Drop in scores attributed to curriculum change


Tuttle-BuildingNAUGATUCK — Following a drop in nearly every subject at the proficiency level on standardized tests this year, school officials are looking at piloting the state’s new assessments. 

Assistant Superintendent of Schools Christopher Montini discussed the results of the Connecticut Mastery Test, which is administered to students in grades three to eight, and the Connecticut Academic Performance Test, which is taken by tenth-graders, during last Thursday’s Board of Education meeting.

Declining scores was a trend across the state, as school districts shift their curriculum to meet Common Core State Standards.

“One of the things that is happening is that we are transitioning to Common Core State Standards and we are preparing to shift to the Smarter Balance assessment,” Montini said.

All of the districts in the state will be required to take the new assessments in 2015.

Montini said the curriculum in the classrooms is changing as the district prepares for the new standards. This means that students are not being taught what they are being tested on by the CMT and CAPT. 

“It’s sort of like if I am practicing layups all the time and then you evaluate me taking three-pointers. I didn’t practice those. It’s related to basketball. It’s related to the field, but I specifically don’t have the capacity to win the three-point challenge,” Montini said.

Montini said the curriculum will continue changing over the next year to align with the new standards and assessments.

“So in essence, the state assessment is not an appropriate means to assess the teaching and learning that is taking place in our classrooms on a daily basis because of our transition,” Montini said.

Board member James Scully questioned whether it was just the change in curriculum that caused the scores to fall.

“I don’t accept this because we’re supposed to be educating these kids no matter what,” Scully said.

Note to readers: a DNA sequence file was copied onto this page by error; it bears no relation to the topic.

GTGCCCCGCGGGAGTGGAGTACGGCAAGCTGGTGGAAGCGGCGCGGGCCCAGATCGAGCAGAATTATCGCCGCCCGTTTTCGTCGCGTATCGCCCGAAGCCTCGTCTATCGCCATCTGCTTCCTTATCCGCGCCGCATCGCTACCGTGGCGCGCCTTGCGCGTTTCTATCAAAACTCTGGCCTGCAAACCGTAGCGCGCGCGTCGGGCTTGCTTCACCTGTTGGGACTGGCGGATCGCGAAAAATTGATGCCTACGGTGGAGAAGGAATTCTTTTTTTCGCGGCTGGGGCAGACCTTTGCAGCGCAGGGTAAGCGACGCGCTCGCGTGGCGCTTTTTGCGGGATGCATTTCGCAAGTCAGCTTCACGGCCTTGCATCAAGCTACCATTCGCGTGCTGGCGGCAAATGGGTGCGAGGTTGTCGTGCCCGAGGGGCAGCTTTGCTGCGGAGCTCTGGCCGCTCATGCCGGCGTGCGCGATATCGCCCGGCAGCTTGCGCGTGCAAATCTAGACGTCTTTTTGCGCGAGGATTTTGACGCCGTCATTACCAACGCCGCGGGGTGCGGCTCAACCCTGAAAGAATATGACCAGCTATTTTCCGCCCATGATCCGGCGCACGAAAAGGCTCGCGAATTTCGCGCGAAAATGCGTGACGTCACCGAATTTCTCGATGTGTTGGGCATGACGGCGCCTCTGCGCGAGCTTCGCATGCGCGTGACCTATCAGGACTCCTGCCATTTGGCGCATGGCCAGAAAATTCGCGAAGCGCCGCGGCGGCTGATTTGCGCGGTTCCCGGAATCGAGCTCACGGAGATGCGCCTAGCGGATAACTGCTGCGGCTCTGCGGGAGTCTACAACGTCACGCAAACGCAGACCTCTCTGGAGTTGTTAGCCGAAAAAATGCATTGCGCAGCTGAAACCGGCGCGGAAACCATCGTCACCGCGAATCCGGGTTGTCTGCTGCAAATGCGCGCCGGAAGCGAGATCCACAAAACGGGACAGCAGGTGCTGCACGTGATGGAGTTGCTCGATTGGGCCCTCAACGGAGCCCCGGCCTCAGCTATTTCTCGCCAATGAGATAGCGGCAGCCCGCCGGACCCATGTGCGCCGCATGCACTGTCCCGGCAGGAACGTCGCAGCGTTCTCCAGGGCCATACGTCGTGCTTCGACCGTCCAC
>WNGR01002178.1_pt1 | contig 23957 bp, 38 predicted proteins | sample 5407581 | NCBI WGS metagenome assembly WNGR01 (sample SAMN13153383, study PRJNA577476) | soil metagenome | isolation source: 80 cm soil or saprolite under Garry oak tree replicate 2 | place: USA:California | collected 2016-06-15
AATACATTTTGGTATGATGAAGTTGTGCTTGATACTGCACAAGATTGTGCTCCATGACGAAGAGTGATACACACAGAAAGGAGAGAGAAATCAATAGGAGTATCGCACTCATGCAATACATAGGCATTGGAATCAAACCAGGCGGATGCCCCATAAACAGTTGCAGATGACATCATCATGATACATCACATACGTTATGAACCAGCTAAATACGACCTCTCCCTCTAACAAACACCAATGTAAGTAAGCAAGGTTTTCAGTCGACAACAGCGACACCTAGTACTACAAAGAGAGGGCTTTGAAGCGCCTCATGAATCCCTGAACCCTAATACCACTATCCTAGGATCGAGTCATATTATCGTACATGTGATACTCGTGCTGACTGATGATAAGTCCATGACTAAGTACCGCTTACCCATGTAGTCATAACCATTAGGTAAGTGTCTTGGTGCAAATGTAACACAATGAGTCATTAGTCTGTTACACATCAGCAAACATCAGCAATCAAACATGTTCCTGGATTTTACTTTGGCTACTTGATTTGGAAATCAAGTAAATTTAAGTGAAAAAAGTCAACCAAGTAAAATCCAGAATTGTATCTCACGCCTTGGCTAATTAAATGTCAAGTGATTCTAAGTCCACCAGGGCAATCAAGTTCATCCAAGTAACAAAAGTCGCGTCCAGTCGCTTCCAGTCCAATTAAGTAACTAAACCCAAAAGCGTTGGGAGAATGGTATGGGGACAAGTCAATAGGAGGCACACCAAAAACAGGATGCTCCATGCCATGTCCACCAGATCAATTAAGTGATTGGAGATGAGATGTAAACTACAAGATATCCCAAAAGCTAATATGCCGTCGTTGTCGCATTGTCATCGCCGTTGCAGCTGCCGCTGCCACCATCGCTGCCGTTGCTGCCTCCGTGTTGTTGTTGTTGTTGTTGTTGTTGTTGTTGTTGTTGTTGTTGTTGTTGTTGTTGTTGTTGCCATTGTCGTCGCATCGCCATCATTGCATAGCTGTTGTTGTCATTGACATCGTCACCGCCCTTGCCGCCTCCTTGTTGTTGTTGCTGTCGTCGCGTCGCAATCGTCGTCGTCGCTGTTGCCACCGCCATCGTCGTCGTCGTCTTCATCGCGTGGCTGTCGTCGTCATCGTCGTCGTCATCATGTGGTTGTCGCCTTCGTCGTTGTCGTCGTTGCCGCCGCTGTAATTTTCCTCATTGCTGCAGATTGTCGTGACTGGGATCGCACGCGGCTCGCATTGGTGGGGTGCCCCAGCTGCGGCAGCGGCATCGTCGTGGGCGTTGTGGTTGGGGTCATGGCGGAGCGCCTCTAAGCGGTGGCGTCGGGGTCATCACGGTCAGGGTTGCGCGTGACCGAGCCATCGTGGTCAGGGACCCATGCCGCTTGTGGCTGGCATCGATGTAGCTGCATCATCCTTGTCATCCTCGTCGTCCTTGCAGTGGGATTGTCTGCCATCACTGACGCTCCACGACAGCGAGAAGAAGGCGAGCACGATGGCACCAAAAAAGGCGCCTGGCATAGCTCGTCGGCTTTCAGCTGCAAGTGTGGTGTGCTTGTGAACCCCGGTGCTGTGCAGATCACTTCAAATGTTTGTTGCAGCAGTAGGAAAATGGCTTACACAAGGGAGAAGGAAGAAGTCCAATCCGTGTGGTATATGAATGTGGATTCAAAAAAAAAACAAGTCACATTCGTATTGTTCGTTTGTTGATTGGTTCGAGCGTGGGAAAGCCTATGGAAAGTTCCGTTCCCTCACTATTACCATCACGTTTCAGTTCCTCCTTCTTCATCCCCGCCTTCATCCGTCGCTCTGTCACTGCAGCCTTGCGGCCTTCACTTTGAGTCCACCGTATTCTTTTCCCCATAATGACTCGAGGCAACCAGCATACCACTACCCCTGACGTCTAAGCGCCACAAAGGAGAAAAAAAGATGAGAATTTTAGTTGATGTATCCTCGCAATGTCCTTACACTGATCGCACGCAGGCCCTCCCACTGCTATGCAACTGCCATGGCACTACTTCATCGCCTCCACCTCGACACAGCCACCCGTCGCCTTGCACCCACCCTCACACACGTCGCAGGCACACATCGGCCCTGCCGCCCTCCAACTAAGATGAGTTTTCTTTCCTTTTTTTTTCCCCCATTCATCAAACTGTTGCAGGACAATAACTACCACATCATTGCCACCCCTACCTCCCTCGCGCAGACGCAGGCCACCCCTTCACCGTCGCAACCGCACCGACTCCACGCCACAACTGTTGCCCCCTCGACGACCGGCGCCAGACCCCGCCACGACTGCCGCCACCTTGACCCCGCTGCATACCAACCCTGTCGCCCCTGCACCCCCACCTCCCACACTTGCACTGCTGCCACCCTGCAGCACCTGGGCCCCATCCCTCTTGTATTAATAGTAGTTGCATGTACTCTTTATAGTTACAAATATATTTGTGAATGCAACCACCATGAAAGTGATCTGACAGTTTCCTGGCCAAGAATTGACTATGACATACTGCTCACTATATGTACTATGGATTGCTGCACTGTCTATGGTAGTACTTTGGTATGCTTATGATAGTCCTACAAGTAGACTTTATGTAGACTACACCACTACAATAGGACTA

Scully said the CMT is supposed to test students on what they have been picking up naturally. So, if they aren’t picking it up, there is a problem, he said.

Montini pointed out the situation is not unique to Naugatuck.

“I understand you not accepting these scores, but it is the similar phenomenon that caused every grade level in the whole state for CMT to realize a decline,” Montini said.

In addition to the students being taught a different curriculum, Montini said that there is another problem with the CMT data from this year.

Montini said the closing of Central Avenue Elementary School last year also impacted CMT scores.  

“Something else that will impact the schools here, in terms of the elementary schools, every other elementary school, with the exception of Western Elementary School had a change in population due to the closing of Central Avenue School. So when you are looking at longitudinal growth it’s really not appropriate to measure school by school because the population in each of those schools changed,” Montini said. 

Montini said the district can fill out a waiver and apply to begin taking the Smarter Balance assessments a year early. This is an option because the new assessments need to be field tested before it is released across the state.

“Part of that waiver … is the option for Naugatuck to apply to take the Smarter Balance test in lieu of the CMT or CAPT in all subjects except for science,” Montini said.

Montini said if the district engages in a field test the data won’t be useful until about two years from now. However, since the demographics of the CMT have changed, switching to this test will help the district in the long run.

“You have to establish a baseline,” Montini said. “One of the reasons to opt in to taking the field test is that you’re ahead of the game. You establish a baseline a year earlier.”

Montini felt field testing the Smarter Balance assessment was the way to go for Naugatuck. No formal action was taken by the board.